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Spago reservations-- too easy?

Maybe its becuase I have had to set alarms at 10:00 am one month before I want to eat at NYC restaurants like Babbo, but I find it hard to believe that I can still have my pick of times on Open Table for tables at Spago for next week. I read nothing but great reviews of the place, so I would expect it to be packed.

Are there certain days or times that are slow? If we go at 8:00 on a Sunday night, are we going to find the restaurant busy?


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  1. Happily, we have very, very few places -- I can't really think of any actually, maybe Cut or Osteria Mozza -- where you would have to reserve a month in advance for a table even on a Saturday at 8, let alone a Sunday. I think you'll be fine. Spago is not the trendy draw it once was but I haven't heard any downhill reports.

    Chalk it up to LA being a more accessible restaurant town than New York and enjoy.

    1. As the Ubergeek mentioned above, there are few, if any, restuarants where reservations are hard to come by.

      Heck, you could probably drop in at Spago on a Sunday night and get seated by the time the valet has parked your car.

      1. Spago is a pretty big place. While getting a table shouldn't be a problem, I'd really recommend trying to get a table outside on the patio.

        I actually ate there last night and the place was full with some sort of an event next door in their banquet area. Food/service were both great.

        1. Food is still very good. There will always be a good crowd, but reservations are not difficult. Definetly try to sit in the patio area.

          1. NYC has 4.5M more people in about the same amount of square mileage as Los Angeles...makes getting reservations here easier. =)

            1 Reply
            1. re: OCAnn

              I think in terms of sheer sq miles we are a lot bigger than NY (something on the order of 65% larger) at around 300 sq miles for NYC and not quite 500 for LA - so an even greater space spreading out our much smaller population.

            2. Also don't discount that little recession we're still in. Hence all the discounting from the restaurants, even the high end ones, and all the closures.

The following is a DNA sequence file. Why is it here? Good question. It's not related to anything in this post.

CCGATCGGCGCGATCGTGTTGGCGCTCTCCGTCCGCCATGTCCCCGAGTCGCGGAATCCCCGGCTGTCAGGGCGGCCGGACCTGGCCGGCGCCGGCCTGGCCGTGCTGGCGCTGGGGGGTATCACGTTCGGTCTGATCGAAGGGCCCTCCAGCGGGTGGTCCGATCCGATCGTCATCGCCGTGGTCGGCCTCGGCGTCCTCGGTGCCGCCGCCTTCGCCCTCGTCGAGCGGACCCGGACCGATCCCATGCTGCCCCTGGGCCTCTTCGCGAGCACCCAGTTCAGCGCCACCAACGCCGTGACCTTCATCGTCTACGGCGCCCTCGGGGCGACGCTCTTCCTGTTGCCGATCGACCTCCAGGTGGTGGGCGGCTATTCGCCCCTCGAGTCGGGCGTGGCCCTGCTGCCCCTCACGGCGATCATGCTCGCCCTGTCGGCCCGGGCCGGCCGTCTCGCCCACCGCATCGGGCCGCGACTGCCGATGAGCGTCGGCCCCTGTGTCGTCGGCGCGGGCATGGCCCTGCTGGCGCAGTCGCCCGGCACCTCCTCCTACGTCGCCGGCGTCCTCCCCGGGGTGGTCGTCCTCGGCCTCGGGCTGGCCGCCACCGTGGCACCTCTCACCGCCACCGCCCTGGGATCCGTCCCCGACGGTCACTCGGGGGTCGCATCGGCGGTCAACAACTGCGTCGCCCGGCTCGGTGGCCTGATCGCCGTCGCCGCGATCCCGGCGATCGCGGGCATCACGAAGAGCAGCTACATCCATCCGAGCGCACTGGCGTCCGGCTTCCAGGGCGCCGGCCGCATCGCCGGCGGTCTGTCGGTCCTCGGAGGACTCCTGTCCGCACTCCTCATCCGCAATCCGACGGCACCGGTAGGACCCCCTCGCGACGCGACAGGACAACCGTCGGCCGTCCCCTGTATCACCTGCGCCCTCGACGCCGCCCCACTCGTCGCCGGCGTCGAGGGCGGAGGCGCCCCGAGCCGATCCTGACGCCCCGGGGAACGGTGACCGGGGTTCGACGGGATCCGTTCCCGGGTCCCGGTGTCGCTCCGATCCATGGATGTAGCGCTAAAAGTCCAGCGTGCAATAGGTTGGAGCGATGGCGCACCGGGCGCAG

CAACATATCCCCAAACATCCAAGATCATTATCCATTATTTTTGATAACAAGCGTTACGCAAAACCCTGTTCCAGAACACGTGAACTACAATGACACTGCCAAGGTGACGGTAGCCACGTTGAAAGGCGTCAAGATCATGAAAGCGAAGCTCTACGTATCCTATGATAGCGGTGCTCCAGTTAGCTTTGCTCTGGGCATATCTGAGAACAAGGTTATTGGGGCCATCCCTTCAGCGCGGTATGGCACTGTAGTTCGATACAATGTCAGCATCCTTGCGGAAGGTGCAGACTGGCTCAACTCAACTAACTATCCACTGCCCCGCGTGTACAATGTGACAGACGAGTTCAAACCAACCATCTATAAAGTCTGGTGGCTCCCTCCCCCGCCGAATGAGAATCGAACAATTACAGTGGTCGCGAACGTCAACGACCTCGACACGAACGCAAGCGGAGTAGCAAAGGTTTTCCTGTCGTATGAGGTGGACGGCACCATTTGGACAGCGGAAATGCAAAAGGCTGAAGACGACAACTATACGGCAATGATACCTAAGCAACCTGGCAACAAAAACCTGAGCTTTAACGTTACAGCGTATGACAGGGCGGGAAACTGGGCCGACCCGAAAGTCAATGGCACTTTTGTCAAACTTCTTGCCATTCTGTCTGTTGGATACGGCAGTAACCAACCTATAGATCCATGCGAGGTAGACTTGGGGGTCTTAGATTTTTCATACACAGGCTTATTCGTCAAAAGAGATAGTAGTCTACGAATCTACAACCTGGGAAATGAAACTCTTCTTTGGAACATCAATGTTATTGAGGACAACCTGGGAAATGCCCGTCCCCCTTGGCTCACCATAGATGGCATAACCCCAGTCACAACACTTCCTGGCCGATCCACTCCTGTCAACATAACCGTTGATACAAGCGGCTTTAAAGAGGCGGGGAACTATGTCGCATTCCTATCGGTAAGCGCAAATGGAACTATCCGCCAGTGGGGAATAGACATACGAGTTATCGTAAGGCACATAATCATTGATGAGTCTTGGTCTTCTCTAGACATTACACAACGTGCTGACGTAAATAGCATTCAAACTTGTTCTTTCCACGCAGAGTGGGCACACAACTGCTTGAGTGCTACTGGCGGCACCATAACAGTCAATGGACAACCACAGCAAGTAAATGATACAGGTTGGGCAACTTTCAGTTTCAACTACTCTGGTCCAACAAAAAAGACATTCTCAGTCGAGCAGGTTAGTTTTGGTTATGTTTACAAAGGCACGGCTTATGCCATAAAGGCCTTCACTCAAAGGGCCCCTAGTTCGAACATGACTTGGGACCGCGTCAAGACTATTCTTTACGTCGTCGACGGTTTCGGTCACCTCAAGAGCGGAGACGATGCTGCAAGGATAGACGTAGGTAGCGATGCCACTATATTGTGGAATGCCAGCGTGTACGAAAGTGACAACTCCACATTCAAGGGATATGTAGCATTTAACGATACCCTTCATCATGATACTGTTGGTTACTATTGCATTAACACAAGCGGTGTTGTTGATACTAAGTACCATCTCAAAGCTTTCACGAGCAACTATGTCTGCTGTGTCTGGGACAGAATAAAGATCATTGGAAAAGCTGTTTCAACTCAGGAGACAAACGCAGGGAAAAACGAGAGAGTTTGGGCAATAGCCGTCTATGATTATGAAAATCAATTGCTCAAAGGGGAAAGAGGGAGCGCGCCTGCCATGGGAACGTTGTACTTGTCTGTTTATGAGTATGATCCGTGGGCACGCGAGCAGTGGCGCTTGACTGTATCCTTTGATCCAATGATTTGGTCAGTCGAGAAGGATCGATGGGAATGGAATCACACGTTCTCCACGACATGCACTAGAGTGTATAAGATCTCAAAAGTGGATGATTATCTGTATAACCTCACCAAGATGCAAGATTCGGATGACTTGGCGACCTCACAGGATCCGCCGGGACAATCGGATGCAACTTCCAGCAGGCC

1. I've noticed that it's never too difficult to get a reservation on the westside between Rosh Hashanah and Yom Kippur.

                4 Replies
                  1. re: westsidegal

                    Which cleverly noticed trend is only going to accelerate in the coming years, as the economic meltdown continues and more and more investment bankers become cooks, waiters and busboys.

                    1. re: RicRios

                      Oh no! What will the aspiring actors, writers and models do?

                      (What's the difference between an investment banker and a pigeon? A pigeon can still make a deposit on a Mercedes.)

                      1. re: Das Ubergeek

                        Actually, the difference is that the pigeon doesn't quailfy for a federal handout, ahem, uh, I mean "bailout" ...

                1. Hard-to-secure tables in L.A.? I'd say Mozza, Bazaar, & weekend dim sum are the first one that jump out. Other than that, I'd say we are a very accessible town.

                  1 Reply
                  1. re: J.L.

                    church & state has turned into a pretty tough table to get...

                  2. I would guess that the most difficult reservation in the area these days is Gjelina.

                    1. They serve 800 people a night.

                      And there are many of us that only went once, for a reason.

                      2 Replies
                        1. re: RicRios

                          Food is fine enough but I prefer to stay home than go there.